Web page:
The book is primarily a presentation of composite characters from the author's practice. Although somewhat entertaining, it doesn't discuss as much of the science about psychopathy as I would have preferred. The recording was difficult to listen to, with the narrator's inflection based mostly in volume changes rather than pitch. Words at the beginning of sentences were spoken much louder, trailing off at the end of sentences to something almost inaudible. And every 2nd or 3rd word was punctuatued with higher volume. It was almost painful to listen to at times, whle other times I struggled to hear. Quotes were even worse; while some narrators use a slightly different voice to indicate a quote, this narrator uses a breathier, lower voice. Very difficult to hear! One other comment about the recording: when a phrase seems completely disconnected from the text around it, it is a heading. No pause, no change in voice; just a disconnected phrase that the listener soon realizes was a section heading thrown between sentences.
I found this book to be extrememly interesting. A reminder that we are all different in ways that can't be changed in some cases. I found the cases very interesting with in depth information in an interesting way. It was hard to stop listening. Shelly Frasier had the voice to set the tone of the book. I would highly recommend for those who find themselves saying "But why would someone do that?" as I often ask. Ever run into a person that exhibits such anti-social behavior without blinking an eye? Wonder why there is no shame from peoples despicable actions? After listening to this book, I think you will understand why.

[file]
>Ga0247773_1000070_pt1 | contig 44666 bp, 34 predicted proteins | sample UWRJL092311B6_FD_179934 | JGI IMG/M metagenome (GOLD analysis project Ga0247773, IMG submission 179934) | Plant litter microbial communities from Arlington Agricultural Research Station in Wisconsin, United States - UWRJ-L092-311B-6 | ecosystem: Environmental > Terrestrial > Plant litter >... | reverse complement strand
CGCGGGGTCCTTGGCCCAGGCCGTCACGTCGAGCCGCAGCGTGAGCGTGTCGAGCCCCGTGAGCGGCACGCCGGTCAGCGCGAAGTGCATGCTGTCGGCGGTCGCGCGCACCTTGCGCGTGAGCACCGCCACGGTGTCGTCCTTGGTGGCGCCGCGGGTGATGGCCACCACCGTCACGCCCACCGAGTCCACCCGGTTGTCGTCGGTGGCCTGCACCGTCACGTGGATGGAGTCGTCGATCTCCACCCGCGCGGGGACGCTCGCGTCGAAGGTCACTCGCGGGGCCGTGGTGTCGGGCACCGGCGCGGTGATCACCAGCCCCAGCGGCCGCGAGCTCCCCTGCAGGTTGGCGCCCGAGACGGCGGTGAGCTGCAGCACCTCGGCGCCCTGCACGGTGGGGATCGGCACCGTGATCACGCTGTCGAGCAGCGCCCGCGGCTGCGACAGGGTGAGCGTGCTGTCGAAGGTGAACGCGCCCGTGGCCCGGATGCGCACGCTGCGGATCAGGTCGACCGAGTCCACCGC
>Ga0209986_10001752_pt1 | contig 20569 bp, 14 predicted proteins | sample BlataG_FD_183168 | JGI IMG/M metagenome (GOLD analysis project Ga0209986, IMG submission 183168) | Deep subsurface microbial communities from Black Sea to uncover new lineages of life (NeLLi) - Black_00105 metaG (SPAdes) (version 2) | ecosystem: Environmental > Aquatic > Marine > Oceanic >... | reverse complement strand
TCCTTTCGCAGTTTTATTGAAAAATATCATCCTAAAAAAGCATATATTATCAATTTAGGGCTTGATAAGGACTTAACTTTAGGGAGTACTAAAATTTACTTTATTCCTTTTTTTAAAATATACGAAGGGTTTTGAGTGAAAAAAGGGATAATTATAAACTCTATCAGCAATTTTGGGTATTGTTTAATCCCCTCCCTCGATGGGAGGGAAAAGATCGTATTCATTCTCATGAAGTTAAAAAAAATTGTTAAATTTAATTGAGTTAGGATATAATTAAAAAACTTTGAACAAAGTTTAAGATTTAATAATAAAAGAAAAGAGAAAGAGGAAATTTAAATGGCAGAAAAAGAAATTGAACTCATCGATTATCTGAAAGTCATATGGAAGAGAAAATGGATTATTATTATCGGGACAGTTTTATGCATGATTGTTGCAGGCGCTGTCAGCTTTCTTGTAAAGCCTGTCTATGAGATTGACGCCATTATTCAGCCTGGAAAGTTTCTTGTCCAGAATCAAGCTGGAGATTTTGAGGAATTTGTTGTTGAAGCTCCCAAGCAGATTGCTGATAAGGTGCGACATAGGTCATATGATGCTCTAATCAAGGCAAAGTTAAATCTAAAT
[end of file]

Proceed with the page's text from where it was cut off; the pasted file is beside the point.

"The Sociopath Next Door" was just incredible. It was recommended to me by a friend and was well worth the time and money. It takes a look into minds of sociopaths and gives a much better understanding of them. Whenever I see or hear of people doing horrible things I always ask the question, "What is wrong with some people?" This book answered that question for me and changed my perception of those acts. It also delved into the conscience of normal people, which was somewhat inspiring. This book was well written without being overly wordy and Shelly Frasier is a great reader. I highly recommend this book.
This book is a cross between a real study and fiction. It fails at both. However, it is a quick read with some interesting insight into sociopaths and how they work. However, it leaves you wondering who the sociopaths are in your life, without much useful guidance to identifying them.
This book really opens your eyes to other realities. Not everyone thinks the same or feels the same way. I was able to pinpoint a couple of sociopaths in my past.The narration was excellent. I couldn't stop listening